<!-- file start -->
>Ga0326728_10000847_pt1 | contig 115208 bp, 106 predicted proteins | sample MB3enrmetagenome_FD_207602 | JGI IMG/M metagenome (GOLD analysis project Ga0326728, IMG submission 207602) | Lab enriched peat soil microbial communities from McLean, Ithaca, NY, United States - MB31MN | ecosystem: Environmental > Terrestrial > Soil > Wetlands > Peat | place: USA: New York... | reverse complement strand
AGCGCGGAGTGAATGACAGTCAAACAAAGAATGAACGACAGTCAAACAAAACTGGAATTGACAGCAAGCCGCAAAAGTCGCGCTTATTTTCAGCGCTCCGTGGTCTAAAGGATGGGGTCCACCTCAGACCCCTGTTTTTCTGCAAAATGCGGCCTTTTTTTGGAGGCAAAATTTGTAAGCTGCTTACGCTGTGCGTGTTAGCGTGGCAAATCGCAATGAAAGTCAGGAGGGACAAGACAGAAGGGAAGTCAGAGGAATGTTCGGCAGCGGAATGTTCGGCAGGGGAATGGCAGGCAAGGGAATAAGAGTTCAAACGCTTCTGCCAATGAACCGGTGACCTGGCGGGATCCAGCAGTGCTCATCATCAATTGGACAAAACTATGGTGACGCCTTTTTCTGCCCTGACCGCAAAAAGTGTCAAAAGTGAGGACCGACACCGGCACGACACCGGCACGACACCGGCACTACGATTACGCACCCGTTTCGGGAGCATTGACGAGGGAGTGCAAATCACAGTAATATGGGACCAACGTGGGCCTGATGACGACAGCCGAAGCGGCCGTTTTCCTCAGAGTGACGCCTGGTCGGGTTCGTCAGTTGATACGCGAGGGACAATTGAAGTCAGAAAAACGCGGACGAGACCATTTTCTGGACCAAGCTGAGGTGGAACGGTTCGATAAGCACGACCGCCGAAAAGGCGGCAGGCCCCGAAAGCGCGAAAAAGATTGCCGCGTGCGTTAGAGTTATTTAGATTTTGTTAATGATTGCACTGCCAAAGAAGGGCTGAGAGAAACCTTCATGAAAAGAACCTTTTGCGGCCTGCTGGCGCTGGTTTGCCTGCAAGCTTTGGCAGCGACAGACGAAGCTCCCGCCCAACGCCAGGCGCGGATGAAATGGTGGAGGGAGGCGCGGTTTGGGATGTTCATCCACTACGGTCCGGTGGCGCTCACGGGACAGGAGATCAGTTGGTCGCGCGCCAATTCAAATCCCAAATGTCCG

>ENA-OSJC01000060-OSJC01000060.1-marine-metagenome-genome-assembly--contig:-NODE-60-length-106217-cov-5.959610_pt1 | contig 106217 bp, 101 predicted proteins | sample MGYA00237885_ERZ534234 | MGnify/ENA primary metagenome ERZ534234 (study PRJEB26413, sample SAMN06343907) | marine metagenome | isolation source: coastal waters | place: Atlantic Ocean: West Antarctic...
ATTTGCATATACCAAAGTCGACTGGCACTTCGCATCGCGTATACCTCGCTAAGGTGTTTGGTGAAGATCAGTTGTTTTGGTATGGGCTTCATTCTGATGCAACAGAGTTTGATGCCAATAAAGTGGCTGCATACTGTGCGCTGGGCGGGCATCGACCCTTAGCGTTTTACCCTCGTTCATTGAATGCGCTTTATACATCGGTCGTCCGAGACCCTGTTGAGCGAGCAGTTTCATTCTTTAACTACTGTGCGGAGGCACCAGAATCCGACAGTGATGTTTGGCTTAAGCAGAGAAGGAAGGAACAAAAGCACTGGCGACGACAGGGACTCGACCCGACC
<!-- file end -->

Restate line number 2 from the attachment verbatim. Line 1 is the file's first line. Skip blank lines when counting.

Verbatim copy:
AGCGCGGAGTGAATGACAGTCAAACAAAGAATGAACGACAGTCAAACAAAACTGGAATTGACAGCAAGCCGCAAAAGTCGCGCTTATTTTCAGCGCTCCGTGGTCTAAAGGATGGGGTCCACCTCAGACCCCTGTTTTTCTGCAAAATGCGGCCTTTTTTTGGAGGCAAAATTTGTAAGCTGCTTACGCTGTGCGTGTTAGCGTGGCAAATCGCAATGAAAGTCAGGAGGGACAAGACAGAAGGGAAGTCAGAGGAATGTTCGGCAGCGGAATGTTCGGCAGGGGAATGGCAGGCAAGGGAATAAGAGTTCAAACGCTTCTGCCAATGAACCGGTGACCTGGCGGGATCCAGCAGTGCTCATCATCAATTGGACAAAACTATGGTGACGCCTTTTTCTGCCCTGACCGCAAAAAGTGTCAAAAGTGAGGACCGACACCGGCACGACACCGGCACGACACCGGCACTACGATTACGCACCCGTTTCGGGAGCATTGACGAGGGAGTGCAAATCACAGTAATATGGGACCAACGTGGGCCTGATGACGACAGCCGAAGCGGCCGTTTTCCTCAGAGTGACGCCTGGTCGGGTTCGTCAGTTGATACGCGAGGGACAATTGAAGTCAGAAAAACGCGGACGAGACCATTTTCTGGACCAAGCTGAGGTGGAACGGTTCGATAAGCACGACCGCCGAAAAGGCGGCAGGCCCCGAAAGCGCGAAAAAGATTGCCGCGTGCGTTAGAGTTATTTAGATTTTGTTAATGATTGCACTGCCAAAGAAGGGCTGAGAGAAACCTTCATGAAAAGAACCTTTTGCGGCCTGCTGGCGCTGGTTTGCCTGCAAGCTTTGGCAGCGACAGACGAAGCTCCCGCCCAACGCCAGGCGCGGATGAAATGGTGGAGGGAGGCGCGGTTTGGGATGTTCATCCACTACGGTCCGGTGGCGCTCACGGGACAGGAGATCAGTTGGTCGCGCGCCAATTCAAATCCCAAATGTCCG